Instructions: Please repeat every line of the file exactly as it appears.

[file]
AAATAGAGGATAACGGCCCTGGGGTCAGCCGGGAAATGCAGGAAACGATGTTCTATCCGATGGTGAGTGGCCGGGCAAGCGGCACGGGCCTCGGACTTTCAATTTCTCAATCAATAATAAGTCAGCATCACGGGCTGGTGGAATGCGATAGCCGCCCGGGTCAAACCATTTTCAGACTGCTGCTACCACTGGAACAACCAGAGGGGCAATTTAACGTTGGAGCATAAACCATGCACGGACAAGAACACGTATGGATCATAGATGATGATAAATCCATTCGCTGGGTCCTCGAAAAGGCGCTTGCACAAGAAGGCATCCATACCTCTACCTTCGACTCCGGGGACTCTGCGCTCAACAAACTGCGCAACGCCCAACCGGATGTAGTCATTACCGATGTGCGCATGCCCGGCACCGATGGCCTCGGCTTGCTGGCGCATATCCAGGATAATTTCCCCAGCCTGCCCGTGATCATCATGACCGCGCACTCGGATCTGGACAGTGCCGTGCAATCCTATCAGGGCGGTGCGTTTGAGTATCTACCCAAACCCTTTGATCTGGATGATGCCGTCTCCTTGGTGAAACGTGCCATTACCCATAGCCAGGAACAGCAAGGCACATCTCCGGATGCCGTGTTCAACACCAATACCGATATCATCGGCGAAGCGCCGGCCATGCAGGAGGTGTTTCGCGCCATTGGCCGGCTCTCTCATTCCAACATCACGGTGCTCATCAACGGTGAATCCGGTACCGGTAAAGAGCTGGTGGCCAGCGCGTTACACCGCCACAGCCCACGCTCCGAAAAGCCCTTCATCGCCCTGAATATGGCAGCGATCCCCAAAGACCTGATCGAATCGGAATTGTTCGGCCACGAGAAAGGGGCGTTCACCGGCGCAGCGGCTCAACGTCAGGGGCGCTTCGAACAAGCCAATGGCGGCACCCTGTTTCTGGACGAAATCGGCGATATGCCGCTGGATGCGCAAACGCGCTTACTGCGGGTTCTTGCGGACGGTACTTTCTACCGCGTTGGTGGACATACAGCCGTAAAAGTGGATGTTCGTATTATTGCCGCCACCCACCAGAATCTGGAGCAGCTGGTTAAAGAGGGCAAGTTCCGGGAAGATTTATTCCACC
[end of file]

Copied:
AAATAGAGGATAACGGCCCTGGGGTCAGCCGGGAAATGCAGGAAACGATGTTCTATCCGATGGTGAGTGGCCGGGCAAGCGGCACGGGCCTCGGACTTTCAATTTCTCAATCAATAATAAGTCAGCATCACGGGCTGGTGGAATGCGATAGCCGCCCGGGTCAAACCATTTTCAGACTGCTGCTACCACTGGAACAACCAGAGGGGCAATTTAACGTTGGAGCATAAACCATGCACGGACAAGAACACGTATGGATCATAGATGATGATAAATCCATTCGCTGGGTCCTCGAAAAGGCGCTTGCACAAGAAGGCATCCATACCTCTACCTTCGACTCCGGGGACTCTGCGCTCAACAAACTGCGCAACGCCCAACCGGATGTAGTCATTACCGATGTGCGCATGCCCGGCACCGATGGCCTCGGCTTGCTGGCGCATATCCAGGATAATTTCCCCAGCCTGCCCGTGATCATCATGACCGCGCACTCGGATCTGGACAGTGCCGTGCAATCCTATCAGGGCGGTGCGTTTGAGTATCTACCCAAACCCTTTGATCTGGATGATGCCGTCTCCTTGGTGAAACGTGCCATTACCCATAGCCAGGAACAGCAAGGCACATCTCCGGATGCCGTGTTCAACACCAATACCGATATCATCGGCGAAGCGCCGGCCATGCAGGAGGTGTTTCGCGCCATTGGCCGGCTCTCTCATTCCAACATCACGGTGCTCATCAACGGTGAATCCGGTACCGGTAAAGAGCTGGTGGCCAGCGCGTTACACCGCCACAGCCCACGCTCCGAAAAGCCCTTCATCGCCCTGAATATGGCAGCGATCCCCAAAGACCTGATCGAATCGGAATTGTTCGGCCACGAGAAAGGGGCGTTCACCGGCGCAGCGGCTCAACGTCAGGGGCGCTTCGAACAAGCCAATGGCGGCACCCTGTTTCTGGACGAAATCGGCGATATGCCGCTGGATGCGCAAACGCGCTTACTGCGGGTTCTTGCGGACGGTACTTTCTACCGCGTTGGTGGACATACAGCCGTAAAAGTGGATGTTCGTATTATTGCCGCCACCCACCAGAATCTGGAGCAGCTGGTTAAAGAGGGCAAGTTCCGGGAAGATTTATTCCACC